Excerpts from Jim Conrad's
Naturalist Newsletter

from the January 4, 2015 Newsletter issued from Río Lagartos, on the north-central coast of Yucatán, MÉXICO
WILD FIG

Deep inside a mangrove swamp between Río Lagartos and Las Coloradas there's a picturesque little pond issuing freshwater, and accessible by a trail. It's so isolated that uncommonly seen plants and animals turn up there. During my last visit I heard Spider Monkeys which I've not encountered elsewhere in these parts. Locally the pond is known as Petén Tucha.

Beside Petén Tucha there's a wild fig tree I've not encountered elsewhere, either. It doesn't seem to be a "strangler fig" with multiple trunks fusing as time goes by. Its form is that of a regular tree with a single trunk and no buttresses, which big fig trees often have. Its leaves are especially large for an American fig species, as you can see below:

FICUS MAXIMA, leaves

Normally in plant identification you need flowers and/or fruits to be sure of what you have, but among the figs, genus Ficus, often you can go a long way just using vegetative characters. For example, in the above picture important field marks to note other than the leaves' large size is the number of veins along each side of the midrib, and the fact that the bottom-most pair form sharper angles with the midrib than other veins. Also, the leaf tips are blunt, not sharp. Other important features are shown below:

FICUS MAXIMA, petiole & terminal bud

The green, upright, conical item is a typical terminal bud. Notice the "stipular ring" encircling the stem where the top of the leaf's petiole attaches to the stem; that helps us identify this as a member of the Fig Family. More diagnostic for this particular species is that the leaf petioles are round in cross section, not flattened on top or channeled, and -- definitive for this species -- the petioles are invested with loose, flaky scales. An even more spectacular feature, which leaves me scratching my head, is shown below:

FICUS MAXIMA, leaf base with lobes.

This leaf base not only is slightly lobed on both sides of the midrib, but also the lobes curl upward forming cuplike depressions. I've never seen anything like this among the figs, and the species this appears to be is not described as having anything like this. On Internet images of leaves of the species sometimes larger leaves do display modest ears and slight thickening of the lobes, hinting at something going on, but these turned-up lobes just aren't supposed to be there and I don't know what to do about them.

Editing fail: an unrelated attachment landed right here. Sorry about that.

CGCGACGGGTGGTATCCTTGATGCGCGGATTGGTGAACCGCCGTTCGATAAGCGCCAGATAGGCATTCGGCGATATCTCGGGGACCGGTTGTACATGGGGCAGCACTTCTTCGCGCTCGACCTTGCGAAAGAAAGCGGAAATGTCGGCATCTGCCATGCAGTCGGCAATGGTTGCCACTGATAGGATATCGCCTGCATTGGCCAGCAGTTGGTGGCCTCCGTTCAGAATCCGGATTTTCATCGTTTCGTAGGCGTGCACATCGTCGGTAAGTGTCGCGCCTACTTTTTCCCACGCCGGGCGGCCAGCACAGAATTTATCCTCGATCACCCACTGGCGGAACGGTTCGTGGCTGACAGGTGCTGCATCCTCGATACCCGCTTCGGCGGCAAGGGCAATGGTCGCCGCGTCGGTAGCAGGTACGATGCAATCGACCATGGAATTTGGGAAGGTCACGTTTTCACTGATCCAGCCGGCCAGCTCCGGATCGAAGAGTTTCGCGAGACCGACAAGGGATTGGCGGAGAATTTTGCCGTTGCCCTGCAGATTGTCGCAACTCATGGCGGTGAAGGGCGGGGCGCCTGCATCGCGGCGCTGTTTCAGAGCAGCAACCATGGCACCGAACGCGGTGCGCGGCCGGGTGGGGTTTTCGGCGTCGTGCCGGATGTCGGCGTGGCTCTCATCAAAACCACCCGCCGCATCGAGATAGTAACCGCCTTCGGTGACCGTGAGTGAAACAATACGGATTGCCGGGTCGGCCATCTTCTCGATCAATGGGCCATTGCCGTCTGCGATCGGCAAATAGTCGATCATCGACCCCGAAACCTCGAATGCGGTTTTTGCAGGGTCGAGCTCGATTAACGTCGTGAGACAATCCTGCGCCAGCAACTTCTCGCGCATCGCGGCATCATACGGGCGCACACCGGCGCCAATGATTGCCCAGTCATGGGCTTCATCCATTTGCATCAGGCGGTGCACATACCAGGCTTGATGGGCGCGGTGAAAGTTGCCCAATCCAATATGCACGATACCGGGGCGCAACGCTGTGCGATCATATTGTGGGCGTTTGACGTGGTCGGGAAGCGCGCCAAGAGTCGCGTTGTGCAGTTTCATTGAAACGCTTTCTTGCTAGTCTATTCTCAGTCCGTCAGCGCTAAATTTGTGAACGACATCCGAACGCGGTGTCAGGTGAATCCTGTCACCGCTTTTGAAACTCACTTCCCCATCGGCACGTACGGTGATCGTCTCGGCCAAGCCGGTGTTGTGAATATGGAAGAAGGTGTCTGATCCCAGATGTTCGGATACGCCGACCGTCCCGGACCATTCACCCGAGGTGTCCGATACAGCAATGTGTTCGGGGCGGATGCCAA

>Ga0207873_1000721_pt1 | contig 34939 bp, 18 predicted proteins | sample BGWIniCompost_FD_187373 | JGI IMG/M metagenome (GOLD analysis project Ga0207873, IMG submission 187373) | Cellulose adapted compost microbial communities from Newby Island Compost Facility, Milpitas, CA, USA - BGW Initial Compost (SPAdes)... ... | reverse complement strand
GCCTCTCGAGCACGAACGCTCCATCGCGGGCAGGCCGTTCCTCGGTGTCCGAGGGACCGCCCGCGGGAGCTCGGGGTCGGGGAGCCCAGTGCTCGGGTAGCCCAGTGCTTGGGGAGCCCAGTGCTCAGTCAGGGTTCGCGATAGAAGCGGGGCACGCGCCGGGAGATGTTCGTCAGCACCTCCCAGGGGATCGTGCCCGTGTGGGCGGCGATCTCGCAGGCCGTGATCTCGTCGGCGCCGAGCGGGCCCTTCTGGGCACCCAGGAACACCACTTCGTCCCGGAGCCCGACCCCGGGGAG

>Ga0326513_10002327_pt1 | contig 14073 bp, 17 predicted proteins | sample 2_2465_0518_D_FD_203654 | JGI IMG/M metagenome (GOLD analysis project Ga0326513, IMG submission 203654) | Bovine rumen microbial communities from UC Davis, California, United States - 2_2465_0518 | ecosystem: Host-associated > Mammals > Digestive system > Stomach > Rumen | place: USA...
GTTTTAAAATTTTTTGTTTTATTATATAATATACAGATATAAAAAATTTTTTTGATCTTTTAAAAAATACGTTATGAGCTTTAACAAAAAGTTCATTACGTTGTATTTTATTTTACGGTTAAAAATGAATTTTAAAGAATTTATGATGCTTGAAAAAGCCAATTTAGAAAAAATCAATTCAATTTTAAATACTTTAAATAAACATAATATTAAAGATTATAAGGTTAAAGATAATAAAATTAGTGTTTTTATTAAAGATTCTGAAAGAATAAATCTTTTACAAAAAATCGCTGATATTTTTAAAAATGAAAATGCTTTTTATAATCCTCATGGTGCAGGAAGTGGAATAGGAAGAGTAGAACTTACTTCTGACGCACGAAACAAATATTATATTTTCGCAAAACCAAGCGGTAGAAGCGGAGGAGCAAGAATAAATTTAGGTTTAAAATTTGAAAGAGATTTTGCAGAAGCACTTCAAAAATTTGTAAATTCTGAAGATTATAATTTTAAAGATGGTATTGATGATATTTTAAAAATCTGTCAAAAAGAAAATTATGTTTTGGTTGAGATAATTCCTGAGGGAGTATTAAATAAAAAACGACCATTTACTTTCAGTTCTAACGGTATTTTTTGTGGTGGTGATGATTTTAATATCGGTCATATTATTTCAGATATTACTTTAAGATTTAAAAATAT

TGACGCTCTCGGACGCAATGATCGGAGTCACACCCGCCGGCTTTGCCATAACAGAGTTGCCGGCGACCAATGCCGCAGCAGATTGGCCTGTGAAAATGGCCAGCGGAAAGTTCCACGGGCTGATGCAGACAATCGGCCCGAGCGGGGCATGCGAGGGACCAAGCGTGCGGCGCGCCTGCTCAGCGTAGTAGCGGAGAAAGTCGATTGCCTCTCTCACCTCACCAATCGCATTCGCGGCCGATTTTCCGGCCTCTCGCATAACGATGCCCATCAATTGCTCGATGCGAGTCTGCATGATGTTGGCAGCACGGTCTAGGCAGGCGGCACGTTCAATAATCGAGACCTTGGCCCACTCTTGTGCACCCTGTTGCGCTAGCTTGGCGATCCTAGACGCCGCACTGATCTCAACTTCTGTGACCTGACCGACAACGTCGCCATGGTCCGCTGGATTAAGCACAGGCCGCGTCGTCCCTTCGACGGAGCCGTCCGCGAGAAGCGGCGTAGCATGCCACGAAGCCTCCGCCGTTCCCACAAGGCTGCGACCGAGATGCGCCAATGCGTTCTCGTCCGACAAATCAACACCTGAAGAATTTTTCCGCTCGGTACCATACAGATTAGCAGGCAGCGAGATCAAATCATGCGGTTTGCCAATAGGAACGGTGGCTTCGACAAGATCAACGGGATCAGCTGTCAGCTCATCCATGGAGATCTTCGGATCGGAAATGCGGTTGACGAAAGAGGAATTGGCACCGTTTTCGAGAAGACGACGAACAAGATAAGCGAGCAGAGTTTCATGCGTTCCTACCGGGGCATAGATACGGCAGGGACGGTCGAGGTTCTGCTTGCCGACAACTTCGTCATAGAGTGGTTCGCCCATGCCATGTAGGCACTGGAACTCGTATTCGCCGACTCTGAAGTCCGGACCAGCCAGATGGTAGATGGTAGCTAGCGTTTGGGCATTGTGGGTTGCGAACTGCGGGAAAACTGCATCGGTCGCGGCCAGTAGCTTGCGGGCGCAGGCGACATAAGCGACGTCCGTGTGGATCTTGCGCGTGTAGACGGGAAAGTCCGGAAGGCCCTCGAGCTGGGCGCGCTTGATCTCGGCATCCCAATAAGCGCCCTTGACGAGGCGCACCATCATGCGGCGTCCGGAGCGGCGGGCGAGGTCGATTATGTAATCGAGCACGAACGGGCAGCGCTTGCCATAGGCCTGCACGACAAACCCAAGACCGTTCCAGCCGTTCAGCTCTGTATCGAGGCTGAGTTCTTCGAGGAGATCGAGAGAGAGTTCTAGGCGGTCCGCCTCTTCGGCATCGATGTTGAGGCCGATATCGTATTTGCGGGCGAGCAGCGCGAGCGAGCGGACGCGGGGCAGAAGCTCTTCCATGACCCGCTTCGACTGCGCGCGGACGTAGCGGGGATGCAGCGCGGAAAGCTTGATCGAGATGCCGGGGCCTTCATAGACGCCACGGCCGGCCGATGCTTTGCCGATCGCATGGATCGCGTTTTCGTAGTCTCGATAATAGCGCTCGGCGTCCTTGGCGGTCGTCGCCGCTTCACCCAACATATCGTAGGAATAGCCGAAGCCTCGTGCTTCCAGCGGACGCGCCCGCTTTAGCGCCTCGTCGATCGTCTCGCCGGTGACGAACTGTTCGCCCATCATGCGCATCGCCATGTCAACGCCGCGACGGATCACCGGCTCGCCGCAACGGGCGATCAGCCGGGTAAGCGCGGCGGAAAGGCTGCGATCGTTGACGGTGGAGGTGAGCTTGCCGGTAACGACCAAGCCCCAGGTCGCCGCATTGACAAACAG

Still, especially because of the flaky scales on the petioles and the limited number of fig species known to occur in the Yucatan, this fig keys out to FICUS MAXIMA. Apparently there's no English name for it but sometimes in the Yucatan it's called Higo Grande, which simply means "Big Fig." Our tree stood only about 25 feet high (8m) but I read that in areas with more rainfall they can reach 100 ft (30m). The species is distributed from Southern Mexico to the Amazon basin, plus the Caribbean. Throughout its extensive area of distribution it occupies a variety of moist habitats, but is never very common.

I read that the fruits and leaves of Higo Grande are eaten by a variety of birds and mammals. Like all figs, it displays an obligate mutualism with fig wasps; Ficus maxima is pollinated only by the fig wasp Tetrapus americanus, and T. americanus only reproduces in Ficus maxima flowers.

Injured fig leaves exude milky latex often used in folk medicine, but the uses vary from culture to culture across the species' large distribution area. The Lacandón of Chiapas, southern Mexico, have been documented chewing and moistening Ficus maxima leaves for application to snakebites. In the Yucatan I read that somehow the tree has been used for asthma.